Here’s a problem.
We are too easily distracted. And we have never lived in a time with more distracting distractions.
In the old days, revered professors would teach their classes and then take their daily walks. Like (from Wikipedia):
Addison’s Walk is a picturesque footpath around a small island in the River Cherwell in the grounds of Magdalen College, Oxford, England. There are good views of Magdalen Tower and Magdalen Bridge from along the walk.
The Walk is named after Joseph Addison (1672–1719), a Fellow of the College from 1698 to 1711, who enjoyed walking there.
Addison’s Walk was a favourite walk of the author C. S. Lewis (1898–1963), who for much of his life was another Fellow of Magdalen College. He regularly frequented Addison’s Walk with friends who included Hugo Dyson and J. R. R. Tolkien.
Just imagine; Addison, Lewis, Tolkien and probably many others would teach, write, and then take breaks and relax on a quite and serene walk.
They never once had their thoughts interrupted with a text message… or even a cell phone call.
It was a different world…
So, here’s a lesson from Jordan Spieth. The 21 year old golf wizard just won the Masters. Other than the fact that he is really good at golf, this article reveals one of his secrets. He knows how to focus; how to concentrate; how to truly avoid distractions. From the article Jordan Spieth rented 2 houses for the Masters, and one is strictly for sleeping by Tony Manfred:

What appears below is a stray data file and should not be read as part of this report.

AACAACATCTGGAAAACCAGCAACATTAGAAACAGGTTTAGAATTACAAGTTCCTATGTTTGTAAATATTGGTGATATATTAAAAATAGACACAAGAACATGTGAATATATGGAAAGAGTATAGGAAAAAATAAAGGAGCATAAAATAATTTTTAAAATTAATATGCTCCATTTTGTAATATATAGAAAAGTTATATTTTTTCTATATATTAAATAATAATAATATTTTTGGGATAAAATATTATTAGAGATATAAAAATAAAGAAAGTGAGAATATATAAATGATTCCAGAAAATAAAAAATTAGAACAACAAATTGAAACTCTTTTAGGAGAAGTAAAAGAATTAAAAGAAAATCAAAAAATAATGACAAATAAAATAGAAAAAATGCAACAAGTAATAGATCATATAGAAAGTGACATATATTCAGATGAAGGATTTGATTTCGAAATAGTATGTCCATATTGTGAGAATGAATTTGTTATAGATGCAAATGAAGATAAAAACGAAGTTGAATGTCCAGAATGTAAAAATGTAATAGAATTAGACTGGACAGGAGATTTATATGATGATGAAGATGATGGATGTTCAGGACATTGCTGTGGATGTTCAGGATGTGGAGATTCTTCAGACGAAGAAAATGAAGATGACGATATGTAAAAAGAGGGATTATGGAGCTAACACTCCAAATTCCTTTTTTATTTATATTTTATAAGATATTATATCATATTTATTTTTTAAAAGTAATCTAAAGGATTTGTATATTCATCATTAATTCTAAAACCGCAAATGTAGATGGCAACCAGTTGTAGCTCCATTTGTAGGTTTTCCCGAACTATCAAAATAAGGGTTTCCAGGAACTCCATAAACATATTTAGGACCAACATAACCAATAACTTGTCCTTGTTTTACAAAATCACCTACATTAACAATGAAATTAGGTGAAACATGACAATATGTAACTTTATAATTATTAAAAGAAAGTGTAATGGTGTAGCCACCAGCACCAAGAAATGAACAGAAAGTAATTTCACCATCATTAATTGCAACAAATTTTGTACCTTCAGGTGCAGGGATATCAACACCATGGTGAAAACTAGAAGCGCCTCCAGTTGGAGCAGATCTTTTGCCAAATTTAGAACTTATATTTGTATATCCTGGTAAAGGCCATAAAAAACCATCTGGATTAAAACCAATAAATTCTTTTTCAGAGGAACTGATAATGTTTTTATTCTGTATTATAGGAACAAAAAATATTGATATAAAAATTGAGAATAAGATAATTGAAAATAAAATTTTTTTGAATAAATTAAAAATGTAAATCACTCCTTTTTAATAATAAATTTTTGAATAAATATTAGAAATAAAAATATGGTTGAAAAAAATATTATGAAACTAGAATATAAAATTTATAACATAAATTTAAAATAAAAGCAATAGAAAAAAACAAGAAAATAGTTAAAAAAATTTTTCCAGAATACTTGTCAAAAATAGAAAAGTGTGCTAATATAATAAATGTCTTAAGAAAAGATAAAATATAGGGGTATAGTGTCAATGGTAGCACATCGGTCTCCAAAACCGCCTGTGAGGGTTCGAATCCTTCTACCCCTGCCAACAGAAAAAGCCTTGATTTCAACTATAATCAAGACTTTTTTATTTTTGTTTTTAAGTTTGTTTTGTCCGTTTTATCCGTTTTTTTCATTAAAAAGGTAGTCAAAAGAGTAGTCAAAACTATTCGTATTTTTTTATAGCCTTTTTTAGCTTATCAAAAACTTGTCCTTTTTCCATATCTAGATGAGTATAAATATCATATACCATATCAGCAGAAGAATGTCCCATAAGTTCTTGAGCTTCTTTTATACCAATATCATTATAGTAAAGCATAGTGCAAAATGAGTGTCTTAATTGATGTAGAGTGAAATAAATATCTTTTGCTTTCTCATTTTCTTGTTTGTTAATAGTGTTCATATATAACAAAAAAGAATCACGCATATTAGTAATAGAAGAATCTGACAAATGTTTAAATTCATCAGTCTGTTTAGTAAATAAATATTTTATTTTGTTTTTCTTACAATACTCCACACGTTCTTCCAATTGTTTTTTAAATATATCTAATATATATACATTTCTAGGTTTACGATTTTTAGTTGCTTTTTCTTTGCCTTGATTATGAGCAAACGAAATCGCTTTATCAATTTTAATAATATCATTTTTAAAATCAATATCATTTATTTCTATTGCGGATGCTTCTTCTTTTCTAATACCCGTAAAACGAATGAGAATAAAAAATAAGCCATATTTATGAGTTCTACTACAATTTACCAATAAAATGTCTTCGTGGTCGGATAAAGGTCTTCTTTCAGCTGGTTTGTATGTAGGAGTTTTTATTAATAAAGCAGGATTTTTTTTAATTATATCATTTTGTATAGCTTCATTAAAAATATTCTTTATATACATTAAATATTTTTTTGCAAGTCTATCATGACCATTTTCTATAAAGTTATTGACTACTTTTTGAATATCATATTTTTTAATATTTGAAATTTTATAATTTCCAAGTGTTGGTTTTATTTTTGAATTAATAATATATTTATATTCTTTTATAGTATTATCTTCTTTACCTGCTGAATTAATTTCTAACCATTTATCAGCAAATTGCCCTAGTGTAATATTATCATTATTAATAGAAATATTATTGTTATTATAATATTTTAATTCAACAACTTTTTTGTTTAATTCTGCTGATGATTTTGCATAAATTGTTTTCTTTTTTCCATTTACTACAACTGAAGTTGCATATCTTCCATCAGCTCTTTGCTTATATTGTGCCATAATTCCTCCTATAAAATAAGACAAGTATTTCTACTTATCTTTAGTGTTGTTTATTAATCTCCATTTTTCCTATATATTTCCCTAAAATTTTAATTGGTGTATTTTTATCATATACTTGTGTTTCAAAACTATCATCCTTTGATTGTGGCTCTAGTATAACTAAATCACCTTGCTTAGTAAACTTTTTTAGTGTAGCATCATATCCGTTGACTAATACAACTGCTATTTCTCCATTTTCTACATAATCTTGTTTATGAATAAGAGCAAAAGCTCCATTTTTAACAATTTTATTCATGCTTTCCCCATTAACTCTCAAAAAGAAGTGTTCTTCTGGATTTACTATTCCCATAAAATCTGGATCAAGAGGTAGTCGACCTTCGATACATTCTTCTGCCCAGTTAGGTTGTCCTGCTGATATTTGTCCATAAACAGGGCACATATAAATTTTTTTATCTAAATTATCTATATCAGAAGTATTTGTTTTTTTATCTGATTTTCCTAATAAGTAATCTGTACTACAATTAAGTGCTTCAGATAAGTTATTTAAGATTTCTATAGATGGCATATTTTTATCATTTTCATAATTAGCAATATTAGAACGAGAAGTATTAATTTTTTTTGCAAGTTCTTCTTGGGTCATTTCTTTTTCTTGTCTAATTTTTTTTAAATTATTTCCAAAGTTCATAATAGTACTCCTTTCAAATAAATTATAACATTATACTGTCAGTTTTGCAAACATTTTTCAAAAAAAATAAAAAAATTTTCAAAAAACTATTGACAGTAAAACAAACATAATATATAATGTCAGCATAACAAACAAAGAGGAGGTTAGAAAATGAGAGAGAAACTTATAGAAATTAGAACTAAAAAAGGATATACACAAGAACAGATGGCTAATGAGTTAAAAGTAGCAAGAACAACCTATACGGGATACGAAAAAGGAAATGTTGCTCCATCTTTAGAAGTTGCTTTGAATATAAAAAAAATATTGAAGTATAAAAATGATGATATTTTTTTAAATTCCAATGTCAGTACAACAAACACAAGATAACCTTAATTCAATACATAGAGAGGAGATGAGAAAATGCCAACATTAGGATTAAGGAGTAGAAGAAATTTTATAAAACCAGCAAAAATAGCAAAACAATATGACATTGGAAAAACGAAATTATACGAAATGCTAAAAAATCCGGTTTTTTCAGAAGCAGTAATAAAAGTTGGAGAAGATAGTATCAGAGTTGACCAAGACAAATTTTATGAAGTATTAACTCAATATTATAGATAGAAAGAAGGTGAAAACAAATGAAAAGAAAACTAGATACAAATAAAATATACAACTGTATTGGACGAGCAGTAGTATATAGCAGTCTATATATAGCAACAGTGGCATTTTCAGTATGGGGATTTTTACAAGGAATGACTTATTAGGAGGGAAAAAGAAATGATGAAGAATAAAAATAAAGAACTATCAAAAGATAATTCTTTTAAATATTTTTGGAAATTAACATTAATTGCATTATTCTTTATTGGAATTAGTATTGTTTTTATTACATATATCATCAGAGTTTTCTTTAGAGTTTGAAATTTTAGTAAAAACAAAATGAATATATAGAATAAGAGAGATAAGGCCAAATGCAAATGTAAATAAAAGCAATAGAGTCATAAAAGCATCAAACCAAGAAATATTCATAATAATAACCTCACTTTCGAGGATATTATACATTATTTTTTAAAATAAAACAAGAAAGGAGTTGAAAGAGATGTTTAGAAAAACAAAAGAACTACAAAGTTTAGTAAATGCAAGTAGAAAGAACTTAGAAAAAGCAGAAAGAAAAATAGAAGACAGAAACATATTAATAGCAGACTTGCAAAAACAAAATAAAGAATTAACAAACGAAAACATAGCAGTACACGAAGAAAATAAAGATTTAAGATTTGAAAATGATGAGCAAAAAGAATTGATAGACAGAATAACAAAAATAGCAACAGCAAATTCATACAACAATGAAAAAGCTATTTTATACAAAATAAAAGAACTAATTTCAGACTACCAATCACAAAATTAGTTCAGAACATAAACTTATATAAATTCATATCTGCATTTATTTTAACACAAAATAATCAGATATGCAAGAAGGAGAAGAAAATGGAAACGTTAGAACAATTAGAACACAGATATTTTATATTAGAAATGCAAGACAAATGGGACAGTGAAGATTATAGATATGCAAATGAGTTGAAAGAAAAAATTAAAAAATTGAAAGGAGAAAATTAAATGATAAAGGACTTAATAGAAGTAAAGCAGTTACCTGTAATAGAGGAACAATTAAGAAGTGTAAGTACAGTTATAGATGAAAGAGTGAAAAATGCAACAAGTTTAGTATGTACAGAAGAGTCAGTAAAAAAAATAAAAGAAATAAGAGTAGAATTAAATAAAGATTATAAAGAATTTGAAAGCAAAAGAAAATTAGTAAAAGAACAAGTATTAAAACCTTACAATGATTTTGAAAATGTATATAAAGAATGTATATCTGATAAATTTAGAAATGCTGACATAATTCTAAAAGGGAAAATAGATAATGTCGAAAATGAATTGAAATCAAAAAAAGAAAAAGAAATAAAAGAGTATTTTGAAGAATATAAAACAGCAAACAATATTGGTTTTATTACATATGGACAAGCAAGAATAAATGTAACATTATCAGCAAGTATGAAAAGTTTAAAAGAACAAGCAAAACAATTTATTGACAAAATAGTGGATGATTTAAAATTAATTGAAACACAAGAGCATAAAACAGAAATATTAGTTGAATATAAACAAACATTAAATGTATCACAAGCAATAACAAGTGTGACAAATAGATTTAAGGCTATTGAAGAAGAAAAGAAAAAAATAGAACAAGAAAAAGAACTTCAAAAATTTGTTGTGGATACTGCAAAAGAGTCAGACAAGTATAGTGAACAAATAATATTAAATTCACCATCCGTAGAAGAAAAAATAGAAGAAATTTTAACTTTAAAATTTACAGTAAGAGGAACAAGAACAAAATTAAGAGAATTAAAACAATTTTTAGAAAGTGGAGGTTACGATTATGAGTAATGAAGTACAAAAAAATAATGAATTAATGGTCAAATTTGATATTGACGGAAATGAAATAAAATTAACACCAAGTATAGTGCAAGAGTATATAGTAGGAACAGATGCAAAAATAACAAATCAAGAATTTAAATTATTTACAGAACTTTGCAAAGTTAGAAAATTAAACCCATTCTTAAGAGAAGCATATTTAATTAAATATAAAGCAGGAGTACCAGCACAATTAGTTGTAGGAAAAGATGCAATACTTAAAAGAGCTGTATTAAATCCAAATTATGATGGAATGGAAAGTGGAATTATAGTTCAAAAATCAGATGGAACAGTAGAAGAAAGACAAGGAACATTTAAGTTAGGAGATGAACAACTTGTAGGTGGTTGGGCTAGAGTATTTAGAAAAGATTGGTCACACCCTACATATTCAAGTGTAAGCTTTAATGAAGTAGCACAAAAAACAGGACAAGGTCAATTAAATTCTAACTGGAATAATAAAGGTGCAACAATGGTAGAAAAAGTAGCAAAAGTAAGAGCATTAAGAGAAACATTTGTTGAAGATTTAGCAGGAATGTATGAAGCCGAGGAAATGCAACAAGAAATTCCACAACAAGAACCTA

According to Brian Wacker of PGATour.com, Spieth rented two houses at Augusta for Masters week, and he uses one of them as his personal sanctuary.
One is for sleeping. The place he can rest, gather his thoughts, find some quiet time if necessary.
The other is for fun. The place he can hang out in and enjoy time with his parents, brother, friends and anyone else in town from Dallas this week.
If you saw the news about Spieth’s triumph, you know he must have done something right. Apparently, this decision to “get away to rest, to gather his thoughts, find some quite time” was a key piece of the puzzle.
So, the lesson:
Sounds like pretty good advice for anyone who is trying to accomplish a major challenge, don’t you think?